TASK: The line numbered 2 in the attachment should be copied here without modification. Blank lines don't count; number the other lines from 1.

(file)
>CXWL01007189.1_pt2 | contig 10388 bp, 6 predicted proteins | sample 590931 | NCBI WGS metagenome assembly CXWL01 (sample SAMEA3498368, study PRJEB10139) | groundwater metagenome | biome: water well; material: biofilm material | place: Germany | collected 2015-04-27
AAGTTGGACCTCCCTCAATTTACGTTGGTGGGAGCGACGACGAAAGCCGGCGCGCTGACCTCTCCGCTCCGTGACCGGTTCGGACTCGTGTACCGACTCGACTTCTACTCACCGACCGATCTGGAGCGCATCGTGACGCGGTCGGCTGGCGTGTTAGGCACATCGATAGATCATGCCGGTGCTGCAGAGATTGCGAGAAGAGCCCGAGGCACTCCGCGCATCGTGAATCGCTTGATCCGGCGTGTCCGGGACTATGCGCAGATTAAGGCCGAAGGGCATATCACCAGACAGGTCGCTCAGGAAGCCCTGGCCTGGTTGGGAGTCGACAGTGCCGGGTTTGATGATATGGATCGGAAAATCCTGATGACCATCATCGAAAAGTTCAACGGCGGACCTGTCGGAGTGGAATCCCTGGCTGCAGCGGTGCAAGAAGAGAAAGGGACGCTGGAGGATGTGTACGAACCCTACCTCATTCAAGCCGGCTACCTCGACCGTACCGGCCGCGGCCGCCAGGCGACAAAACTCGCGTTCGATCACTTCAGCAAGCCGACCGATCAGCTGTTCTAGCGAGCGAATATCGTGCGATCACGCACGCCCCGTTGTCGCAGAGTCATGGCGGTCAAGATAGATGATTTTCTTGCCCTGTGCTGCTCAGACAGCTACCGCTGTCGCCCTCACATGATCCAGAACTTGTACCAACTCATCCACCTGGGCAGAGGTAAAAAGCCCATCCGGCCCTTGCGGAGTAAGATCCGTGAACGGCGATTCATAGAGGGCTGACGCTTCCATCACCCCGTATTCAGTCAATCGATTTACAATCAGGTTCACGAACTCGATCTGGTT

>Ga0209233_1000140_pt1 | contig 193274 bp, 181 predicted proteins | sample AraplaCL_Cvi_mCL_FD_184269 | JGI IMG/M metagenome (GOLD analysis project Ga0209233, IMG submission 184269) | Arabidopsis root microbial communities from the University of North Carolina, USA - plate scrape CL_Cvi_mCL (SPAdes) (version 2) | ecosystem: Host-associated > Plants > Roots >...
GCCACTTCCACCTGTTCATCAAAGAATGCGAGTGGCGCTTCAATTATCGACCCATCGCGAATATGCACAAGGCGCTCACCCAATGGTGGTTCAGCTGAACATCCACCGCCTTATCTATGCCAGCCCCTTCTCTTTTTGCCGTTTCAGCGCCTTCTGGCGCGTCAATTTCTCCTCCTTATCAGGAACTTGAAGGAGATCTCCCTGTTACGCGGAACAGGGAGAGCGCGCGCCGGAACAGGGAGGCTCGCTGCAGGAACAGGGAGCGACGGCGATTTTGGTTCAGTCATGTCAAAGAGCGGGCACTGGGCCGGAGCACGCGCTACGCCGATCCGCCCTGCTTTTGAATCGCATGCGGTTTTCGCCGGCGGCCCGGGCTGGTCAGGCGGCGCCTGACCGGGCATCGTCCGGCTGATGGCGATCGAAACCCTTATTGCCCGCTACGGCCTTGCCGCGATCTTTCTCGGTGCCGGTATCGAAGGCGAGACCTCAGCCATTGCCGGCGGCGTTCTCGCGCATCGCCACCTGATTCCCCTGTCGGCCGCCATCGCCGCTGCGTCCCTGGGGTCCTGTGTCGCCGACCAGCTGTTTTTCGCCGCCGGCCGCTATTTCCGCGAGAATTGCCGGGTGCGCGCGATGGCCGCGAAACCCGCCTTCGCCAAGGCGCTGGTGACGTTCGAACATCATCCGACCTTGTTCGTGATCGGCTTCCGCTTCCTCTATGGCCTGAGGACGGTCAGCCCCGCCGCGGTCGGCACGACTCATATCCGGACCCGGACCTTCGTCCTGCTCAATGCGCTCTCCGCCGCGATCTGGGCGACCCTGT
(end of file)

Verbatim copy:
AAGTTGGACCTCCCTCAATTTACGTTGGTGGGAGCGACGACGAAAGCCGGCGCGCTGACCTCTCCGCTCCGTGACCGGTTCGGACTCGTGTACCGACTCGACTTCTACTCACCGACCGATCTGGAGCGCATCGTGACGCGGTCGGCTGGCGTGTTAGGCACATCGATAGATCATGCCGGTGCTGCAGAGATTGCGAGAAGAGCCCGAGGCACTCCGCGCATCGTGAATCGCTTGATCCGGCGTGTCCGGGACTATGCGCAGATTAAGGCCGAAGGGCATATCACCAGACAGGTCGCTCAGGAAGCCCTGGCCTGGTTGGGAGTCGACAGTGCCGGGTTTGATGATATGGATCGGAAAATCCTGATGACCATCATCGAAAAGTTCAACGGCGGACCTGTCGGAGTGGAATCCCTGGCTGCAGCGGTGCAAGAAGAGAAAGGGACGCTGGAGGATGTGTACGAACCCTACCTCATTCAAGCCGGCTACCTCGACCGTACCGGCCGCGGCCGCCAGGCGACAAAACTCGCGTTCGATCACTTCAGCAAGCCGACCGATCAGCTGTTCTAGCGAGCGAATATCGTGCGATCACGCACGCCCCGTTGTCGCAGAGTCATGGCGGTCAAGATAGATGATTTTCTTGCCCTGTGCTGCTCAGACAGCTACCGCTGTCGCCCTCACATGATCCAGAACTTGTACCAACTCATCCACCTGGGCAGAGGTAAAAAGCCCATCCGGCCCTTGCGGAGTAAGATCCGTGAACGGCGATTCATAGAGGGCTGACGCTTCCATCACCCCGTATTCAGTCAATCGATTTACAATCAGGTTCACGAACTCGATCTGGTT